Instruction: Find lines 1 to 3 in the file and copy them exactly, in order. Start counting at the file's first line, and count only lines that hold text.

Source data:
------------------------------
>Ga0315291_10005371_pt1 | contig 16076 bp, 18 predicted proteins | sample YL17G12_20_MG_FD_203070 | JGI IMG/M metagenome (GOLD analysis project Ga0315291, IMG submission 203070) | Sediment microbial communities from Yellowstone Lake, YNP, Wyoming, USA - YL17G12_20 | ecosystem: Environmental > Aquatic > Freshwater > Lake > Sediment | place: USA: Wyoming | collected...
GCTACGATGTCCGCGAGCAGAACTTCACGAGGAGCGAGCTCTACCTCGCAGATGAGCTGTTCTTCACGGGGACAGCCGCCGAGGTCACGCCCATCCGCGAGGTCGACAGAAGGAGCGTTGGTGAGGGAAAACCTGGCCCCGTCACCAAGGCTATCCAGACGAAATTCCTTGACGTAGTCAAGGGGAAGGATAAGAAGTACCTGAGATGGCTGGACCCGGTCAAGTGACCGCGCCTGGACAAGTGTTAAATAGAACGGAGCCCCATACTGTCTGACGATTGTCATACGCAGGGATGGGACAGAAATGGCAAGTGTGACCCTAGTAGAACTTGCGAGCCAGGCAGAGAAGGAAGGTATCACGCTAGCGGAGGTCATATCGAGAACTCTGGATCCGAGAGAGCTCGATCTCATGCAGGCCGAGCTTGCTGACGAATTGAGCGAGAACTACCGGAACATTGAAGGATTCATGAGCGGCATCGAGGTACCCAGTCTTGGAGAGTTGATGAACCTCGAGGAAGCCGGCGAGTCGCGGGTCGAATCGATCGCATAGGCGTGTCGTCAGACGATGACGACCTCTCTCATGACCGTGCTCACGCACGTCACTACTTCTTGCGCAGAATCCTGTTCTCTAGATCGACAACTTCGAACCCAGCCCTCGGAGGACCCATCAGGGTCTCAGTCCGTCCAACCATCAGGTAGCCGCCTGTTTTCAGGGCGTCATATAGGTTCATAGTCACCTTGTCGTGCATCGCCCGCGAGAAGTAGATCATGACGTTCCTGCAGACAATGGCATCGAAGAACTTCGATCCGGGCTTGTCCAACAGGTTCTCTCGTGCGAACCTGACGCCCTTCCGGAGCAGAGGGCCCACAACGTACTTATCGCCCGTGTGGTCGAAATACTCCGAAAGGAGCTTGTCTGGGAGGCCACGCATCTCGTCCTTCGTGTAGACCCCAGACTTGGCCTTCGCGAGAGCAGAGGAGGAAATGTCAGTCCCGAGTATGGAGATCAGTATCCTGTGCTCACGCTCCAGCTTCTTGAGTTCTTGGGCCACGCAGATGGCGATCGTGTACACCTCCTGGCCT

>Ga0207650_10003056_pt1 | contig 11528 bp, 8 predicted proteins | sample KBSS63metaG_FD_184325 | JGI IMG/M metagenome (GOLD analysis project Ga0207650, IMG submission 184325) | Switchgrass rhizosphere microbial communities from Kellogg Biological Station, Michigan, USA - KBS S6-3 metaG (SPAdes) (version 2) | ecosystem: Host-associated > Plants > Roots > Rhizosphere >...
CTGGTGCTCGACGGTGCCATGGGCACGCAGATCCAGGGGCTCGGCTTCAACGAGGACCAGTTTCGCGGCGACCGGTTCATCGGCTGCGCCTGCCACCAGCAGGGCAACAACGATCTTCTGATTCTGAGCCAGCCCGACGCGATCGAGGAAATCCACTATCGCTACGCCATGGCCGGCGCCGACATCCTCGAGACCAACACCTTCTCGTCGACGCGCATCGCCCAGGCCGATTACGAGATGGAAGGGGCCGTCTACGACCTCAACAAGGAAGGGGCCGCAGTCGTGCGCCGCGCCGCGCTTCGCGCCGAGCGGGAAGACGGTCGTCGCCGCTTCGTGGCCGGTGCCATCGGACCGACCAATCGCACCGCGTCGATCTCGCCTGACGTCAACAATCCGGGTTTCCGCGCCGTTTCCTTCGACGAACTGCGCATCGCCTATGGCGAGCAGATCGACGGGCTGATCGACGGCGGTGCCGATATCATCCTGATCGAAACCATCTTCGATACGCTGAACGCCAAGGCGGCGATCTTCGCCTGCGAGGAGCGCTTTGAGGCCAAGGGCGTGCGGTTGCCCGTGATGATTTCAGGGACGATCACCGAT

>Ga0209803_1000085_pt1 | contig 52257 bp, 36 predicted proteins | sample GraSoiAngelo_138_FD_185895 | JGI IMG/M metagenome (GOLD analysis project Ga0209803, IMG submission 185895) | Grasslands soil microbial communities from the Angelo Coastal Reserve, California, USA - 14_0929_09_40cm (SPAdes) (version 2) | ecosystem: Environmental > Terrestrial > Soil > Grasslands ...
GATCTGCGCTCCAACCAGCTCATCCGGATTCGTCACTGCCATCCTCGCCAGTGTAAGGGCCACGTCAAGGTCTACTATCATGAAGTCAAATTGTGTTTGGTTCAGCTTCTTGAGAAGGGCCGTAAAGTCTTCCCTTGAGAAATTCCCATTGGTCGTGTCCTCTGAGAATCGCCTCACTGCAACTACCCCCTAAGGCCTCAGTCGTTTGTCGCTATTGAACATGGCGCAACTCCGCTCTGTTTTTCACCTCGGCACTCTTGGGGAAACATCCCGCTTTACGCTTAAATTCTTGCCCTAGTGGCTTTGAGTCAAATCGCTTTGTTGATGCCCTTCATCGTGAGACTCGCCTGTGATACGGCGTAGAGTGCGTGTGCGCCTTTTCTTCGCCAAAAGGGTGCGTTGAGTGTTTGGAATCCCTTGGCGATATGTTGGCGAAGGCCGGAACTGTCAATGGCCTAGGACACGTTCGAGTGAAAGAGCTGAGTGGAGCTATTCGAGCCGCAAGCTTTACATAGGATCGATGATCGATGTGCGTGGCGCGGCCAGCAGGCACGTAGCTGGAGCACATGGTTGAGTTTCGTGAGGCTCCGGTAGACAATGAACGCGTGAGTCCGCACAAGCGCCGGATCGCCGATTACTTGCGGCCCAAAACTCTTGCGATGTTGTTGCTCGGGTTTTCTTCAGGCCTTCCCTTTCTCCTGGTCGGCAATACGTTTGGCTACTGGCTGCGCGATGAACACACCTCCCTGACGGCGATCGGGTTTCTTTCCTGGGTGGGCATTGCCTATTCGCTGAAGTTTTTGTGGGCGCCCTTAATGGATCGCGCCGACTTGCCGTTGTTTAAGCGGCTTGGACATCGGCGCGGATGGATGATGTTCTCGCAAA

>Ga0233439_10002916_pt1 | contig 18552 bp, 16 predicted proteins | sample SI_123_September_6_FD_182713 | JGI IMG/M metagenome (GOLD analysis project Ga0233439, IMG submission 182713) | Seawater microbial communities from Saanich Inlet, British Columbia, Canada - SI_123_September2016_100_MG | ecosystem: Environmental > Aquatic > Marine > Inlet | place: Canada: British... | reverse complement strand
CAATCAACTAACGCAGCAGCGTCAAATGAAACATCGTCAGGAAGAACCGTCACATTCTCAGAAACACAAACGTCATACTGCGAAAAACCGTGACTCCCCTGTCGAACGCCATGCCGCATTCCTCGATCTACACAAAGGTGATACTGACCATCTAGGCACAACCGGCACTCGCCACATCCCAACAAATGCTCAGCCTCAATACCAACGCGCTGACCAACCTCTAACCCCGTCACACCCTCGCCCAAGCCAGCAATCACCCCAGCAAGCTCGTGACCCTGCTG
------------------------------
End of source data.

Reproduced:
>Ga0315291_10005371_pt1 | contig 16076 bp, 18 predicted proteins | sample YL17G12_20_MG_FD_203070 | JGI IMG/M metagenome (GOLD analysis project Ga0315291, IMG submission 203070) | Sediment microbial communities from Yellowstone Lake, YNP, Wyoming, USA - YL17G12_20 | ecosystem: Environmental > Aquatic > Freshwater > Lake > Sediment | place: USA: Wyoming | collected...
GCTACGATGTCCGCGAGCAGAACTTCACGAGGAGCGAGCTCTACCTCGCAGATGAGCTGTTCTTCACGGGGACAGCCGCCGAGGTCACGCCCATCCGCGAGGTCGACAGAAGGAGCGTTGGTGAGGGAAAACCTGGCCCCGTCACCAAGGCTATCCAGACGAAATTCCTTGACGTAGTCAAGGGGAAGGATAAGAAGTACCTGAGATGGCTGGACCCGGTCAAGTGACCGCGCCTGGACAAGTGTTAAATAGAACGGAGCCCCATACTGTCTGACGATTGTCATACGCAGGGATGGGACAGAAATGGCAAGTGTGACCCTAGTAGAACTTGCGAGCCAGGCAGAGAAGGAAGGTATCACGCTAGCGGAGGTCATATCGAGAACTCTGGATCCGAGAGAGCTCGATCTCATGCAGGCCGAGCTTGCTGACGAATTGAGCGAGAACTACCGGAACATTGAAGGATTCATGAGCGGCATCGAGGTACCCAGTCTTGGAGAGTTGATGAACCTCGAGGAAGCCGGCGAGTCGCGGGTCGAATCGATCGCATAGGCGTGTCGTCAGACGATGACGACCTCTCTCATGACCGTGCTCACGCACGTCACTACTTCTTGCGCAGAATCCTGTTCTCTAGATCGACAACTTCGAACCCAGCCCTCGGAGGACCCATCAGGGTCTCAGTCCGTCCAACCATCAGGTAGCCGCCTGTTTTCAGGGCGTCATATAGGTTCATAGTCACCTTGTCGTGCATCGCCCGCGAGAAGTAGATCATGACGTTCCTGCAGACAATGGCATCGAAGAACTTCGATCCGGGCTTGTCCAACAGGTTCTCTCGTGCGAACCTGACGCCCTTCCGGAGCAGAGGGCCCACAACGTACTTATCGCCCGTGTGGTCGAAATACTCCGAAAGGAGCTTGTCTGGGAGGCCACGCATCTCGTCCTTCGTGTAGACCCCAGACTTGGCCTTCGCGAGAGCAGAGGAGGAAATGTCAGTCCCGAGTATGGAGATCAGTATCCTGTGCTCACGCTCCAGCTTCTTGAGTTCTTGGGCCACGCAGATGGCGATCGTGTACACCTCCTGGCCT

>Ga0207650_10003056_pt1 | contig 11528 bp, 8 predicted proteins | sample KBSS63metaG_FD_184325 | JGI IMG/M metagenome (GOLD analysis project Ga0207650, IMG submission 184325) | Switchgrass rhizosphere microbial communities from Kellogg Biological Station, Michigan, USA - KBS S6-3 metaG (SPAdes) (version 2) | ecosystem: Host-associated > Plants > Roots > Rhizosphere >...